The US Air Force is looking for contractors to upgrade its ‘Doomsday plane,’ – the ultimate command aircraft designed to carry the top brass in the event of war. Its nuclear communications systems are to be modernized.
The document published on the Federal Business Opportunities website is an early-stage call for contractors to present their bids. Solicitation is scheduled for early 2019. The contractor is expected to “sustain and modernize critical capabilities” of the Boeing E-4B, also known as the ‘Doomsday plane.’ The aircraft’s National and Nuclear Communication Systems are the primary focus of the contract.
The E-4B, designed in the 1970s and last modified in the 1980s, is based on a Boeing 747-200, reinforced to protect it from both thermal impact and electromagnetic pulse that accompanies a nuclear blast. It also features a war room and an array of communications equipment to coordinate the US military in case of a nation-wide emergency.
All the safeguards proved insufficient against the force of nature in June 2017, however, when a tornado hit the Offutt air base where the E-4Bs are based. The damage it caused left only one out of the four ‘Doomsday planes’ operational for months.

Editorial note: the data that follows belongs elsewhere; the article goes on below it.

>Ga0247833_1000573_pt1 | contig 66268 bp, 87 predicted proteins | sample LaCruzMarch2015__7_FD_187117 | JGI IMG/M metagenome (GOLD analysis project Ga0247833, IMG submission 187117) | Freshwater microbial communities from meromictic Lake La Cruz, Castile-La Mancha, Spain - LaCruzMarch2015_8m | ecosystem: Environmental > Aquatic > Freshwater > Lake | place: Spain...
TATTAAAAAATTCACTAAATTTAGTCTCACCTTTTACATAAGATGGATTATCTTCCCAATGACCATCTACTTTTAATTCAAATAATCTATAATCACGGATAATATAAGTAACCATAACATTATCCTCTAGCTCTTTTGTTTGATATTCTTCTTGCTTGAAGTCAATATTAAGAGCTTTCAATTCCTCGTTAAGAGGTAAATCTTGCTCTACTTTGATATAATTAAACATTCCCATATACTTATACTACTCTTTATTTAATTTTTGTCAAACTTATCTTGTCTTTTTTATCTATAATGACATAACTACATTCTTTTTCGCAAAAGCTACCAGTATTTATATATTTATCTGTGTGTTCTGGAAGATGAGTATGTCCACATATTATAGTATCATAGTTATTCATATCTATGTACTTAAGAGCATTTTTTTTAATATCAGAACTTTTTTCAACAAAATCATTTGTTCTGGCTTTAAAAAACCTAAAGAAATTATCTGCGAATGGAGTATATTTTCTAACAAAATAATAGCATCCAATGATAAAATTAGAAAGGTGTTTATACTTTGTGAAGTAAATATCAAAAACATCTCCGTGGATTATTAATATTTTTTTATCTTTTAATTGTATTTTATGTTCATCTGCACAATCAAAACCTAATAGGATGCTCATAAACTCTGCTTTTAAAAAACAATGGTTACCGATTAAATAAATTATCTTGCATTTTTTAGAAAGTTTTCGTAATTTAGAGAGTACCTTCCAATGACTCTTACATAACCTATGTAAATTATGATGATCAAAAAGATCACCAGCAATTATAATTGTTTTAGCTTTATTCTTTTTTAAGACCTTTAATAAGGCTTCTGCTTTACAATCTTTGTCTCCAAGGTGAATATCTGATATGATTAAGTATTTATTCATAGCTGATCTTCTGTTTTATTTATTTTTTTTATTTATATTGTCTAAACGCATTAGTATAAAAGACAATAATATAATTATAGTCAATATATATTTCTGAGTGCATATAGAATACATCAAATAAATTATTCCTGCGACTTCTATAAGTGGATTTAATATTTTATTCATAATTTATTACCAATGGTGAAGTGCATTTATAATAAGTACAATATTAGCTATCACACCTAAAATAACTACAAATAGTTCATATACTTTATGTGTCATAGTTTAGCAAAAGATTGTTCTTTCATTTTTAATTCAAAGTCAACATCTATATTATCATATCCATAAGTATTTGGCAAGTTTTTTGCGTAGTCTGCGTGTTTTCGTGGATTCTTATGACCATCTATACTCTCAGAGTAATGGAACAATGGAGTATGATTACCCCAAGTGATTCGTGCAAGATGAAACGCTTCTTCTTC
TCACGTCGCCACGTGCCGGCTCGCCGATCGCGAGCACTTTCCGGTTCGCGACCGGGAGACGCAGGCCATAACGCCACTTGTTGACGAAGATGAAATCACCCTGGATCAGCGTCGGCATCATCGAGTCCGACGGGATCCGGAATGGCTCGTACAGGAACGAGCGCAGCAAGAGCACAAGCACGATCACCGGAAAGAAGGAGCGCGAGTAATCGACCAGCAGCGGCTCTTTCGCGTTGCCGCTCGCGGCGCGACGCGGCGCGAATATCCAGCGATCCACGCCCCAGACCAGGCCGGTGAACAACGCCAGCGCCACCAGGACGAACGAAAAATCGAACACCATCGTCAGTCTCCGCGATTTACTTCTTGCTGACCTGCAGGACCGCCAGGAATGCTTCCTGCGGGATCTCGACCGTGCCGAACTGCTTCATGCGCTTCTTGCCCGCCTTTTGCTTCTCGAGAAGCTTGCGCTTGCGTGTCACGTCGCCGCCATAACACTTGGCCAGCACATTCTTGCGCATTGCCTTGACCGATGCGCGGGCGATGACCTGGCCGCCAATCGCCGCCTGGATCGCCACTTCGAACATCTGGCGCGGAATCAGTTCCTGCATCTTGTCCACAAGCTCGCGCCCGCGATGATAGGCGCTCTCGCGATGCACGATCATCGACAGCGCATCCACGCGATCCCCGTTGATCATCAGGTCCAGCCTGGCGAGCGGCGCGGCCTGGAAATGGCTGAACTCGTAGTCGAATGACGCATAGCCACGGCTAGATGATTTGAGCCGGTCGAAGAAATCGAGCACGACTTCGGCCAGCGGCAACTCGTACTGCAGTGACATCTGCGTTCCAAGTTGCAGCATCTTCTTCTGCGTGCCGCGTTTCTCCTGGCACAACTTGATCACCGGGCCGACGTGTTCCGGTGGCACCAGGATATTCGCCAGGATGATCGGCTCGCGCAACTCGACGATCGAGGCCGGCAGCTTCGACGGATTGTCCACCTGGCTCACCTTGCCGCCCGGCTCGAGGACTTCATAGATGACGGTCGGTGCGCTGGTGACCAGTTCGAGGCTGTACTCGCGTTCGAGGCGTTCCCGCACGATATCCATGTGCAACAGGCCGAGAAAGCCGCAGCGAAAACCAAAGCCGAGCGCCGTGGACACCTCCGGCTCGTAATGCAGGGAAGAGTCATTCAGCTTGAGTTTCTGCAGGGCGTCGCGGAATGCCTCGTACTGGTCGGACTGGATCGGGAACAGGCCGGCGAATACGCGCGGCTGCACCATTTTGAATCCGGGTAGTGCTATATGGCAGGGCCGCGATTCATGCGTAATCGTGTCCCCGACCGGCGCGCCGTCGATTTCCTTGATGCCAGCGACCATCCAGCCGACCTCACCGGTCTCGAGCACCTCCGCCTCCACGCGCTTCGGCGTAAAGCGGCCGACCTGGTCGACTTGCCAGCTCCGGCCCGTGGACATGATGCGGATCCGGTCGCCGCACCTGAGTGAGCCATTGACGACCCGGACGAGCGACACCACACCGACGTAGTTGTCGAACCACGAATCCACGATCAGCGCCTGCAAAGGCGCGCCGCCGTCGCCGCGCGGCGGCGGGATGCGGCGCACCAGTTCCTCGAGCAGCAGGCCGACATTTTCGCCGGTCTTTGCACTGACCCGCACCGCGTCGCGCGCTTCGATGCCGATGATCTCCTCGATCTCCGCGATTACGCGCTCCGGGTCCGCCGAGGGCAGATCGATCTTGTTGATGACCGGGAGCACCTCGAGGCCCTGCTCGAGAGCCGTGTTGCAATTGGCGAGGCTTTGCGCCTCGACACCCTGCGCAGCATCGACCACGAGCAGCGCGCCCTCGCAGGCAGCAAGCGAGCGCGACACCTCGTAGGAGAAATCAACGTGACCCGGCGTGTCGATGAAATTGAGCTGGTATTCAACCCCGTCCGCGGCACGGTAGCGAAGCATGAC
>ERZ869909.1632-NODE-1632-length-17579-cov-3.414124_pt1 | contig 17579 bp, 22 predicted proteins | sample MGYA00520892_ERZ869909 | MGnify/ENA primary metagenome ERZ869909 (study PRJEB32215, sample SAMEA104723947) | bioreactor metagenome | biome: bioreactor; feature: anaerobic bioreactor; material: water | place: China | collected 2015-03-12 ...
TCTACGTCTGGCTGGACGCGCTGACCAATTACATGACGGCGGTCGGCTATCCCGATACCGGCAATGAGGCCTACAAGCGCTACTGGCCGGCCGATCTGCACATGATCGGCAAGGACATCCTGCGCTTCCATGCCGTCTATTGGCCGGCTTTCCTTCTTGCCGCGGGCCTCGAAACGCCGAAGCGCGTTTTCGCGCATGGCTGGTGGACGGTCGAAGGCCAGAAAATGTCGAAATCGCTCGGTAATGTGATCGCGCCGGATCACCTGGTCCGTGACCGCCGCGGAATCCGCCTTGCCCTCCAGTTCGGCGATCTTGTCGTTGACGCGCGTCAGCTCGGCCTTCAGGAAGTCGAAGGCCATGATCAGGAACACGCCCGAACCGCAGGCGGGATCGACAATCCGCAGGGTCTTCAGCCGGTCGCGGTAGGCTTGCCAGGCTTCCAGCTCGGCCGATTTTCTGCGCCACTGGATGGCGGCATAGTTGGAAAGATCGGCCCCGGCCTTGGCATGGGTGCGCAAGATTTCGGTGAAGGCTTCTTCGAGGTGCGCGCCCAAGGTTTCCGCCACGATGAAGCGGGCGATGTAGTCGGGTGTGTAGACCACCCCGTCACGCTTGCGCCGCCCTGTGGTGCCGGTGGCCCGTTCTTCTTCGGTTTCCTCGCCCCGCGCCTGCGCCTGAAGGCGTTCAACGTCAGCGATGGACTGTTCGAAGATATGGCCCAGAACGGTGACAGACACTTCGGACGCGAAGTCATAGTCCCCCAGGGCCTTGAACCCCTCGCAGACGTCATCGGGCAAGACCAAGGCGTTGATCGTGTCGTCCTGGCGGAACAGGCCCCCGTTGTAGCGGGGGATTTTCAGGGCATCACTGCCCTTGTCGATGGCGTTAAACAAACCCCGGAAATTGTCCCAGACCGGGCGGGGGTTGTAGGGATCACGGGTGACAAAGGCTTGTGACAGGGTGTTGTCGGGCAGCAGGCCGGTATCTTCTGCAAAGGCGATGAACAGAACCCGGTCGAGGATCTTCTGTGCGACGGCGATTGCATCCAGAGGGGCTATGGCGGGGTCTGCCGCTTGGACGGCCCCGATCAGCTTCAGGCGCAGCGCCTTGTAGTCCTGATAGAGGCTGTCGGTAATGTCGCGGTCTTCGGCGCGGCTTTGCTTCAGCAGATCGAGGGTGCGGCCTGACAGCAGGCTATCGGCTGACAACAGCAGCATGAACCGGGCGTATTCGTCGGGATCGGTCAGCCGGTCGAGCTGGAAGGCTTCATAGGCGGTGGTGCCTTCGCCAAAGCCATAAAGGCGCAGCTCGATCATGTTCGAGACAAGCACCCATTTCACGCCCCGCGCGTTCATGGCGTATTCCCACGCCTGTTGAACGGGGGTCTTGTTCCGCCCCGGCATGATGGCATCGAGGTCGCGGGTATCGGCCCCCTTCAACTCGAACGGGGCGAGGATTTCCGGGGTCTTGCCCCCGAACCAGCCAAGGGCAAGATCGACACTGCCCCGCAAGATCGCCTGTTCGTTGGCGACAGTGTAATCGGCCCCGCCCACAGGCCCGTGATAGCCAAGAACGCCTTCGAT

At least one E-4B is required to constantly be ready to take off within minutes, and whenever one does rise into the air it’s bound to cause a stir. One was noticed taking off in mid-April, in the run-up to the joint US-UK-France missile strike on Syria.
Russia, meanwhile, is also modernizing its own ‘Doomsday plane.’ In 2015, the United Instrument Manufacturing Corporation (UIMC), a Rostec subsidiary, created a second-generation “airborne strategic command hub” to replace the previous, 1980s design. Meanwhile, work is already underway to develop a cutting-edge third-gen replacement, which, according to UIMC, is expected to start service in 2020-2022.
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